Survival of the fittest or survival of talent

The optical illusion that is early talent identification and the selection philosophy of district teams

According to Darwin’s theory of evolution organisms which are better adapted to their environment tend to survive longer. Does the environment we create influence the selection process and favor those that possess attributes that give them a temporary advantage while at the same time disqualifying those who at that moment in time are struggling to adapt?  Adaptive behavior is key to the survival of the human race and specific to soccer, a trait of high quality players. However if the early environment supports only temporary adapting systems ( in this case the young player) then those that are better equipt to adapt in the long run may well be lost to us forever.

Are some systems and structures just counterproductive ideologies that that are in conflict with development (learning & biopsychosocial) and the young player’s natural learning process? We should of course remember that struggle is also part of the learning process. What are we doing to help players overcome those struggles that will appear during their development (non-linear)?

The Standard Model of Talent Identification

( Bailey, R.P: & Collins, D. The Standard Model of Talent Development and its Discontents, Kinesiology Review, 2, 248-259)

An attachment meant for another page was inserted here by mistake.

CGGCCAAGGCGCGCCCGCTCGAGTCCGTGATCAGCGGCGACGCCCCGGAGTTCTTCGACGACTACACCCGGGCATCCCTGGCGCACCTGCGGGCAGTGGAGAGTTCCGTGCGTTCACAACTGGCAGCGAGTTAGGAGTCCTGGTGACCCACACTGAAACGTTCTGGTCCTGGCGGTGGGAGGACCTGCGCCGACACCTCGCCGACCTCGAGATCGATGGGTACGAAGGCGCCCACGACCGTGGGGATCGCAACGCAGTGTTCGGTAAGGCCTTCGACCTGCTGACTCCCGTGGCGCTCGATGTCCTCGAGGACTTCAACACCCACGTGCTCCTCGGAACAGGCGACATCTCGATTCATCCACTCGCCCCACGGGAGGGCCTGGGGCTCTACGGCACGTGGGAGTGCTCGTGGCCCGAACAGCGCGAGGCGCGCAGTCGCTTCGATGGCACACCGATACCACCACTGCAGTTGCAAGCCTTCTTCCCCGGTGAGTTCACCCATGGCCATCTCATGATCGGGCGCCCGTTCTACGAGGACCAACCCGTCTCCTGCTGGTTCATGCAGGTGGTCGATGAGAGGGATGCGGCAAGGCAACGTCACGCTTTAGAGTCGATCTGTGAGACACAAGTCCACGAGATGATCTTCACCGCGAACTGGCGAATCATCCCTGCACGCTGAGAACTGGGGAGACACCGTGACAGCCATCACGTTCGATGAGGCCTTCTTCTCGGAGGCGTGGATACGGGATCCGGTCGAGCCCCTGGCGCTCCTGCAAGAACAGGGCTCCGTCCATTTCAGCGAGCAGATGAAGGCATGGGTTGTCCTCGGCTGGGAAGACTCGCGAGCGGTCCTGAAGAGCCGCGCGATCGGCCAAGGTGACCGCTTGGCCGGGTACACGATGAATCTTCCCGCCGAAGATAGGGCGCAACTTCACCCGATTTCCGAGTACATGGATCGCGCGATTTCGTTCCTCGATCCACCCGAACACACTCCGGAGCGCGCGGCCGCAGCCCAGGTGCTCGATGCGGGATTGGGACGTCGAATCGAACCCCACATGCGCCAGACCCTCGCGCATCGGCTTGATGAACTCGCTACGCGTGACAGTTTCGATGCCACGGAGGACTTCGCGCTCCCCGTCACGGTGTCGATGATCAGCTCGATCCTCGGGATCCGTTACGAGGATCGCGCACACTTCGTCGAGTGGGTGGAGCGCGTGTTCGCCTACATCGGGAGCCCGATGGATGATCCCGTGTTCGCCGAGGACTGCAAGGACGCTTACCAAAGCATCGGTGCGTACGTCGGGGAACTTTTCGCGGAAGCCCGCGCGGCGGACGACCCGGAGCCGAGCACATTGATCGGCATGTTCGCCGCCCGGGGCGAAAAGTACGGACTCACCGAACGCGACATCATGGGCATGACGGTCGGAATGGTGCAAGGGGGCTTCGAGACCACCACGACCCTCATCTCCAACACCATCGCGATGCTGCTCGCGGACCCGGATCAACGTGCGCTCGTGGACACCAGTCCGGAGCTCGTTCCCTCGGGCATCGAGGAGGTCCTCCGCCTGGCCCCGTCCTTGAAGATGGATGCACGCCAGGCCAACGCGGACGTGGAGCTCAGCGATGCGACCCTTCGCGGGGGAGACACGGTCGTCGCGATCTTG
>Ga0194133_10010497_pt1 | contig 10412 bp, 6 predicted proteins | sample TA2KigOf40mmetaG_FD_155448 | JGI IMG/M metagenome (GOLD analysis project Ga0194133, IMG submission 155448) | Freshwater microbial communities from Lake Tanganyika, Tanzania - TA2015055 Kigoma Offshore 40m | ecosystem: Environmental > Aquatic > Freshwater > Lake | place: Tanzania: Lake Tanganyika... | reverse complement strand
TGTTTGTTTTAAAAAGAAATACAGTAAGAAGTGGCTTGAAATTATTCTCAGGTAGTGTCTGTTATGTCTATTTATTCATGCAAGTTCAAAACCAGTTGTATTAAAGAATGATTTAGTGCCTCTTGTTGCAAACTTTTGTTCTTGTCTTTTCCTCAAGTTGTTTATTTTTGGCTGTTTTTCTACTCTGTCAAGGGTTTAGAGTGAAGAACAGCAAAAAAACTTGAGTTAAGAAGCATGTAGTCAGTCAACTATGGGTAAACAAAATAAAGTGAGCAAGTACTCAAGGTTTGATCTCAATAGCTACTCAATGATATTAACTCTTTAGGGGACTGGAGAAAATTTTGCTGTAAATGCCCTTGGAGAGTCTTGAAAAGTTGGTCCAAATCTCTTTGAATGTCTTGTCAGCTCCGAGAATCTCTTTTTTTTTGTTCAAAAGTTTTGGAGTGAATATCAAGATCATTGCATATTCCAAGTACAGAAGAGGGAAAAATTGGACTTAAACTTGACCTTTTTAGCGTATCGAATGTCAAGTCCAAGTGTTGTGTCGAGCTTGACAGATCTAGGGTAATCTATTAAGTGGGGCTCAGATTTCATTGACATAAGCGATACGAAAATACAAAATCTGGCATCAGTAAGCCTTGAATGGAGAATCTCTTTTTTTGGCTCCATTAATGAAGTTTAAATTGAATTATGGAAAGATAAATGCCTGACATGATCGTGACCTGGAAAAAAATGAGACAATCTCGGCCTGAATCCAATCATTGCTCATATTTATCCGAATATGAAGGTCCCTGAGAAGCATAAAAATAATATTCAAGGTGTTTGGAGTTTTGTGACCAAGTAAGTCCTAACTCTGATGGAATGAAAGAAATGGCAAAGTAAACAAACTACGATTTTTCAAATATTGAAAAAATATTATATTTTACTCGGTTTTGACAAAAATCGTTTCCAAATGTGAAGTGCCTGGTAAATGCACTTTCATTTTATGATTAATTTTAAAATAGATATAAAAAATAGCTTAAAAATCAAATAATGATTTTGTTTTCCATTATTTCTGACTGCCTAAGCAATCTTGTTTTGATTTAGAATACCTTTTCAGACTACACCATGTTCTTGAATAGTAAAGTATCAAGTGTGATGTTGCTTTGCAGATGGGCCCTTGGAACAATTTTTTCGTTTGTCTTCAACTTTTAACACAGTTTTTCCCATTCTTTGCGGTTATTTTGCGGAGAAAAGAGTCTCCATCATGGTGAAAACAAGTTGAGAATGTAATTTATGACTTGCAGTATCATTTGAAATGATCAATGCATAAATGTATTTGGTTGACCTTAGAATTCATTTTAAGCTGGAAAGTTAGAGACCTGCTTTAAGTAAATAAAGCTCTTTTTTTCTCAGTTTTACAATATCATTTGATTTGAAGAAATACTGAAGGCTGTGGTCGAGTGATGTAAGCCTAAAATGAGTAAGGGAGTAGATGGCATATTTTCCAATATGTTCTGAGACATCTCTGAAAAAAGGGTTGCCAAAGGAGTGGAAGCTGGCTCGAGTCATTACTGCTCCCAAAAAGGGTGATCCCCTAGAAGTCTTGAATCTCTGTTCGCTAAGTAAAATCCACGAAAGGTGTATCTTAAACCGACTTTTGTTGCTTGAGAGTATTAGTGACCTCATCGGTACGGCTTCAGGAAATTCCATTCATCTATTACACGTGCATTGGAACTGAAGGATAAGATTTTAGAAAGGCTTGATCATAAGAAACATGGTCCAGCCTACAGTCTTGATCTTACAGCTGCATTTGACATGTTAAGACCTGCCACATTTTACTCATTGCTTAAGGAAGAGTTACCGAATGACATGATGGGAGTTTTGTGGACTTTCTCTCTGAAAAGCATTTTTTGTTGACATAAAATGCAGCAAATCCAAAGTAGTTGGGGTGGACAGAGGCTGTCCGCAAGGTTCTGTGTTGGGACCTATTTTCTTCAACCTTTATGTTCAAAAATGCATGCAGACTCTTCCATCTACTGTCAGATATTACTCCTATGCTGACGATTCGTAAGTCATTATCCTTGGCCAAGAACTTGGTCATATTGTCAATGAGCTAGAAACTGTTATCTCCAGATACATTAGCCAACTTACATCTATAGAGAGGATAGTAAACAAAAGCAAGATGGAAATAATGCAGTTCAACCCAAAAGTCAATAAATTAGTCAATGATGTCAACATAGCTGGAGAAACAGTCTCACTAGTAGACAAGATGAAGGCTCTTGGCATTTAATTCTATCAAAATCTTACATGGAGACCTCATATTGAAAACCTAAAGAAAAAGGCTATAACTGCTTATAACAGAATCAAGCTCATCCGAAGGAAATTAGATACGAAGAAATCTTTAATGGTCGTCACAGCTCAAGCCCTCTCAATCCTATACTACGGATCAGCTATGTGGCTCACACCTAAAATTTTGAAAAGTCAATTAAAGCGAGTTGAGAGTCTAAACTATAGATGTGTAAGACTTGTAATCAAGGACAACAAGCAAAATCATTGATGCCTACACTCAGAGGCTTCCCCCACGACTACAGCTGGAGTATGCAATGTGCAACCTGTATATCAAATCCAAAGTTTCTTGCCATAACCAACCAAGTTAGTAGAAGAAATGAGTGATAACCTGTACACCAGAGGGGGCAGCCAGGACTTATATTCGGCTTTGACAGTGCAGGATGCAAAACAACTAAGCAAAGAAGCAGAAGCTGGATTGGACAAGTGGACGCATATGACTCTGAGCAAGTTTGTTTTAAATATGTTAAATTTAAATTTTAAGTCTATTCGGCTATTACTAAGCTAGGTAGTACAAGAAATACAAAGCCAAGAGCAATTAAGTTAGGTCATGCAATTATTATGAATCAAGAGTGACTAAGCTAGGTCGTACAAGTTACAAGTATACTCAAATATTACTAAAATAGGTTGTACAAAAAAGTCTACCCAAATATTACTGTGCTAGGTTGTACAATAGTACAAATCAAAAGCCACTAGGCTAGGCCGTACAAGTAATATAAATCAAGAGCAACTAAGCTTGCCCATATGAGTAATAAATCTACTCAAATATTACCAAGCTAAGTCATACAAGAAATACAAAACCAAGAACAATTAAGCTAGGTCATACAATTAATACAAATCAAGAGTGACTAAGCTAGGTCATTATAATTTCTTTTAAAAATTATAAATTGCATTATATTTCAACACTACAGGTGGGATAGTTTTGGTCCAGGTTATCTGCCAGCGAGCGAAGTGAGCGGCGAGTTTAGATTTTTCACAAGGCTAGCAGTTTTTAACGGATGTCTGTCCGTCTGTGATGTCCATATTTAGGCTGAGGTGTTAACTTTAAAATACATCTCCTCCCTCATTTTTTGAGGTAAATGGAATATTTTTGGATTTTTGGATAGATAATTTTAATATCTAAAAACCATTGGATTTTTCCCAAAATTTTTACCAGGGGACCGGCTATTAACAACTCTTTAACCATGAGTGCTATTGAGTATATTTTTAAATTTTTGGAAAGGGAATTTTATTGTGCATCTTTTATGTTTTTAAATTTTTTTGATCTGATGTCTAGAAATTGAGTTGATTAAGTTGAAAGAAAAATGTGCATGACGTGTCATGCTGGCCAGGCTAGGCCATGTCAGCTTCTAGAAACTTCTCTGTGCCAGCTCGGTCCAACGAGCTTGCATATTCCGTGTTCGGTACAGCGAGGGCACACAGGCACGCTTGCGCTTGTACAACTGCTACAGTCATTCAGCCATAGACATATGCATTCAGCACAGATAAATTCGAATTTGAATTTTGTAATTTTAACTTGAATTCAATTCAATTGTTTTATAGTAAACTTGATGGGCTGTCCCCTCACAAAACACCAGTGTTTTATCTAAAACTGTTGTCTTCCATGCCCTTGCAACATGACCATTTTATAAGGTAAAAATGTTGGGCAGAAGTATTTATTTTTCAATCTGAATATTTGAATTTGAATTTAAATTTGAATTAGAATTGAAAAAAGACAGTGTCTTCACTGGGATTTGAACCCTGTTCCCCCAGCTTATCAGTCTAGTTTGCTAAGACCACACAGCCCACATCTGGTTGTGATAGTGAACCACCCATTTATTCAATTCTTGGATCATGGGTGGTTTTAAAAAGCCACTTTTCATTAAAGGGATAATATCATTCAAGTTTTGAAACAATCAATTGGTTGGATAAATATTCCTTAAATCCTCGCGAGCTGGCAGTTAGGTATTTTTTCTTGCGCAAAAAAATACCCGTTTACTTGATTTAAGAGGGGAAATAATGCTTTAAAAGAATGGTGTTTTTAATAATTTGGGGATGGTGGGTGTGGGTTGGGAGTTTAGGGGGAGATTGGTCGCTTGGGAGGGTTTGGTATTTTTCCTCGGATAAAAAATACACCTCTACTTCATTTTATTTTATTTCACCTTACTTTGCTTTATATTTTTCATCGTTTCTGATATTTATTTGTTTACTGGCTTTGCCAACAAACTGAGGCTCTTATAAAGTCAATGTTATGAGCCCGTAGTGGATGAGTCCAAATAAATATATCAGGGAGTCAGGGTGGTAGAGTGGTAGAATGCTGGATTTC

In a recent paper, Bailey and Collins introduce one of the most common models used in talent identification, the Standard Model of Talent Development (SMTD)

This is a pyramid structure that is based on erroneous presumptions.

  1. Development and performance are essentially linear.
  2. Early ability that is identified as talent indicates future ability and performance.

The selection process is done at the cost of the wider group where focus is placed on those who have been identified as talented ( Bailey, R.P: & Collins, D. The Standard Model of Talent Development and its Discontents, Kinesiology Review, 2, 248-259)

Selection: Based on current performance. Identify those as talented as early as possible. Early specialization is deemed necessary to reach elite performance level in the future. Early performance and ability is necessary for success in the future.

De-selection: Hard to return to the system. Questionable selection criteria (often based on early physical characteristics)


District team selection often begins at the age of 13/14 and is part of this pyramid. Its influence is felt years before the actual selection process. I recently spoke with a Swedish U17 youth international who said that this process can create and feed a stressful environment. Over a year before the district team selection, every day at school, at training, on social media each match or training performance was put under the microscope of analysis. “How did you play? How did I play?  As well as being physically tired you would be mentally tired as well”. The player went on to say “I was lucky because I had an external support structure, family and good adult mentors that really helped me, I don’t know how I would have coped otherwise”. Competition, failure and struggle are of course part of the sporting experience. They don’t have to be negative experiences for children. The problems occur when it is all based on adult demands and values. These adult demands and values are appearing earlier and earlier in our sporting structures. The adult and the child, do they have the same motives?

There is no convincing evidence that most sports require an early investment of training in one activity. In fact, what evidence is available suggests that across a number of eventual elite players, early specialization is negatively correlated with eventual success (Gullich, 2011).